Eyal Liebman’s Sweet Dreams: Food Beyond This Point

When last I hooked up with Chef Eyal Liebman,

he was tempting my senses with a chocolaty Beef Wellington: locally sourced beef loin, wrapped in chocolate crêpe and house made puff pastry with sauce poivrade and wild mushrooms. Space does not permit me to go on about how fabulous this was, nor how totally mind boggling I thought this combination to be. I knew that chocolate and cocoa powder has for years, used as a savoury component of sauces and marinades, most popularly in Mexican recipes and food, but here he was toying with my white boy, beef and yorkshire pud head. I will admit; I wasn’t sold on his choco-thoughts. Until I tasted. Chef Liebman is incorporating cocoa powder and chocolate into remarkable main course meals. ‘Adding chocolate to a dish adds a rich depth of flavour and a great contrast of sweet and savoury’, says Chef. What sets Chef Liebman apart from the crowd? He believes that ‘the fundamentals of classic French cuisine risk extinction’ and he passionately strives to preserve them. AND take them to the next level.

Food and Candy

Liebman now sets his sweet dreams on food and candy, and the sweet, savoury, bitter marriage of two unorthodox partners. There will always be a debate about what tastes constitute a sweet or chocolate dish. Is it sweet, pungent, salty, spicy, sour, bitter, or a combination of possibly all of these? Put aside your first thoughts of sweet as dessert as the corner of Ave and Dav was buzzing Thursday evening with Chef Eyal Liebman ‘Food Beyond This Point’, a rethinking of food & candy, inspired by the art of Marco Sassone and Ian Campbell at Berenson Fine Art.

No Respect

Sweet gets no respect, as far as taste go.  Slandered in solid form, outlawed in liquid, poor, poor simple sugar has largely been relegated to the mass-market, it’s empty calories labelled worthless and wretched. Bitter and sour’s main purpose is to warn our bodies of potential poisoning and has been enjoying quite the halcyon days of late.  Meanwhile, sweet is seen as amateur, the obvious way to palate satisfaction, (or dissatisfaction in some cases). It’s high time sweet stood up for its sweet self and reclaimed a respectable place on the tongue map. And what better to do it than with candy. And Chef Liebman sweetly steps up.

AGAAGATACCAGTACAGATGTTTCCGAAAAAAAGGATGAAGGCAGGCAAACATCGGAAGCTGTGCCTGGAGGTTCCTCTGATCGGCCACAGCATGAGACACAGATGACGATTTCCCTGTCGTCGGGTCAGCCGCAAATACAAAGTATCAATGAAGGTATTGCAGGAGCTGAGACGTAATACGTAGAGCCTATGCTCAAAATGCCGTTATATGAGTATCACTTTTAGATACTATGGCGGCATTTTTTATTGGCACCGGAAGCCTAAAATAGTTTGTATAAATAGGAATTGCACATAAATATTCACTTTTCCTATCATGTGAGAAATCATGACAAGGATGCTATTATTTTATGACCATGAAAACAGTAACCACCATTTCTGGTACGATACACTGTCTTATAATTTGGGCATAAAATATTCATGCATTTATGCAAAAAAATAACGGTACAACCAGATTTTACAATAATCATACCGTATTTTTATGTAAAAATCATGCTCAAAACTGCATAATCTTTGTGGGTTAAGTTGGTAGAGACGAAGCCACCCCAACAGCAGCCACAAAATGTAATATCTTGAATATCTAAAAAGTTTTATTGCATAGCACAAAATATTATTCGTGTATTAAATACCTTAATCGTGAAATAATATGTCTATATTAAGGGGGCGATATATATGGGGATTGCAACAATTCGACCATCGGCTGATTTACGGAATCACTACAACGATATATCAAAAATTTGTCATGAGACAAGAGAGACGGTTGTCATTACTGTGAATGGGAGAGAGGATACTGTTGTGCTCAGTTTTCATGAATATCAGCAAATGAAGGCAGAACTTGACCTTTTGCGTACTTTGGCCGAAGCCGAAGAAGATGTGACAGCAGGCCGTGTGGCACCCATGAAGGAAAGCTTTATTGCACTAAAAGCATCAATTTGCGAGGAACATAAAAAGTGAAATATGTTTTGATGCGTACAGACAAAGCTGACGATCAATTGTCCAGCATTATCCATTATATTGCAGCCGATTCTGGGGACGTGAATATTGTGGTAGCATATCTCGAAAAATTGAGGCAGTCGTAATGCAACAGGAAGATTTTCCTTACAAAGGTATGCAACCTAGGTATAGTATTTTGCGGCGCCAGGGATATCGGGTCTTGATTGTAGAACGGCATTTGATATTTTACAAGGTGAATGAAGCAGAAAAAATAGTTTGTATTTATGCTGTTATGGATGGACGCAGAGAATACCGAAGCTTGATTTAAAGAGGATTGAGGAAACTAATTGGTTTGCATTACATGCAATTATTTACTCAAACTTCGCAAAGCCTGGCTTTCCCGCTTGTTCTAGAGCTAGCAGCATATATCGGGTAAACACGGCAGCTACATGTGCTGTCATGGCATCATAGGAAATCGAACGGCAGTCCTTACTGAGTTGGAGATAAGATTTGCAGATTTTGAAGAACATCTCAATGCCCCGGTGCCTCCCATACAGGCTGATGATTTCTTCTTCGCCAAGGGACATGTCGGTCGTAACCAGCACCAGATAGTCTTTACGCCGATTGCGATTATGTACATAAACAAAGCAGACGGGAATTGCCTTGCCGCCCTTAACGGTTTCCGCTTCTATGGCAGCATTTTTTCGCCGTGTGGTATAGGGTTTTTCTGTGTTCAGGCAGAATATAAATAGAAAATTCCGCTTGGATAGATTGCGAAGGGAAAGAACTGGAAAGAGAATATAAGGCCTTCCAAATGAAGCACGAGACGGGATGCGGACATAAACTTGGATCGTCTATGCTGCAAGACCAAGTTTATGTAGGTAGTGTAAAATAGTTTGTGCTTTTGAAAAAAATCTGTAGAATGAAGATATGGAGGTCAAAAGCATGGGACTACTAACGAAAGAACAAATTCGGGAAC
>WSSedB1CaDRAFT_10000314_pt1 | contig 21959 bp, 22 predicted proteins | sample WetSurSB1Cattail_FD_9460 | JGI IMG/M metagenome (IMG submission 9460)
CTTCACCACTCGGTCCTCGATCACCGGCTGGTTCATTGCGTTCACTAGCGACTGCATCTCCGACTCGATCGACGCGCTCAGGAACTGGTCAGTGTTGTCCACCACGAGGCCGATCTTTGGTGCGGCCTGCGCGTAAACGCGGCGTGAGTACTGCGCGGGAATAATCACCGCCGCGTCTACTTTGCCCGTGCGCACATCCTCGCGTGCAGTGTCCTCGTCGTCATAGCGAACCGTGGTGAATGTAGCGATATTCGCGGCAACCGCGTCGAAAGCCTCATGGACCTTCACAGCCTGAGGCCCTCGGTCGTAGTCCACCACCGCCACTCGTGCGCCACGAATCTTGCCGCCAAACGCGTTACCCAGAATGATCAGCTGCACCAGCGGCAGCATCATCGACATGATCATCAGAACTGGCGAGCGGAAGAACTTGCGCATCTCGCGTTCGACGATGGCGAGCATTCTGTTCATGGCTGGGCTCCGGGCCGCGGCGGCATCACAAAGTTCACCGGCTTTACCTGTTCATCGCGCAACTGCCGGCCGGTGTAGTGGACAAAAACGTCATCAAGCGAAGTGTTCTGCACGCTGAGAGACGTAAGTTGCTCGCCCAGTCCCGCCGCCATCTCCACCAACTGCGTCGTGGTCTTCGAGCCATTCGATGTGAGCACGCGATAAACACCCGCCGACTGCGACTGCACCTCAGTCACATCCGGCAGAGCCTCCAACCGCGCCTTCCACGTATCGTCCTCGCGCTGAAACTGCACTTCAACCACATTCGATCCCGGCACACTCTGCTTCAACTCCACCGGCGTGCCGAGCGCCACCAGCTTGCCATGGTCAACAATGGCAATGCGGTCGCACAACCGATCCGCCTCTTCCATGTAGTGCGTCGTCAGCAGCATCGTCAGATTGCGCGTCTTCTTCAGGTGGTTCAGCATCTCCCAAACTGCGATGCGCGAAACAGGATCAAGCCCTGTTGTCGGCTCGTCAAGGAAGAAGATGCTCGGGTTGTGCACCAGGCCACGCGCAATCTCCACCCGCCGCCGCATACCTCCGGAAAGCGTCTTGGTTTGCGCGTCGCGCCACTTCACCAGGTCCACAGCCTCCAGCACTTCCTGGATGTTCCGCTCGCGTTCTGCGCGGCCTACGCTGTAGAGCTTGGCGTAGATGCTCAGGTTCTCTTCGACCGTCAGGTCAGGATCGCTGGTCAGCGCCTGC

Here  is a run down on our sweet meets savoury, meets bitter, meets spicy food tasting menu, featuring some fine Ontario wines expertly matched by Sommelière and sweet partner in crime, Rebecca Meïr-Liebman featuring  Rosewood Estates Winery, Back 10 CellarsStratus Vineyards and  Charles Baker Riesling

A Cake of Fruits
| Olive Oil Lemon Cake | Cucumber | Strawberry Mousse |
Back 10 Cellars Rose Coloured Glasses 2013 Rosé

Sweet! Sea Food
| Candied Shrimp | Valrhona opayls |Crystalized Rose
Rosewood Estates ‘Mima’s Block’ 2013 Riesling

Panna Cotta
|Foie Gras | kumquat jam |basil
Charles Baker Picone Vineyard 2012 Riesling

| Beef | Pineapple | Sriracha | Haricot Vert
Back 10 Cellars The Big Leap 2013 Cabernet Franc

He’s gone carrots
| Carrot Cake | Goat Cheese Mousse | Valrhona Caraïbe
Rosewood Estates Pinot Noir 2012

| Potato and Valrhona opayls ganache | Ketchup crème au beurre | Beef Stew
Stratus Vineyard Special Select Late Harvest 2013 Cabernet

Keep your sweet and savoury eyes peeled for future Food Beyond this Point culinary events where Chef Liebman and Sommelièr Rebecca Meïr-Liebman will offer you a glimpse into the (mostly) unexplored worlds of combination flavour possibilities. 

I know my sweet eyes will be.

Should you want to experience Chef Eyal and Sommelièr Rebecca’s extraordinary food & stellar wine service yourself or for an intimate gathering of friends, connect with them directly via their website at Chef & Somm

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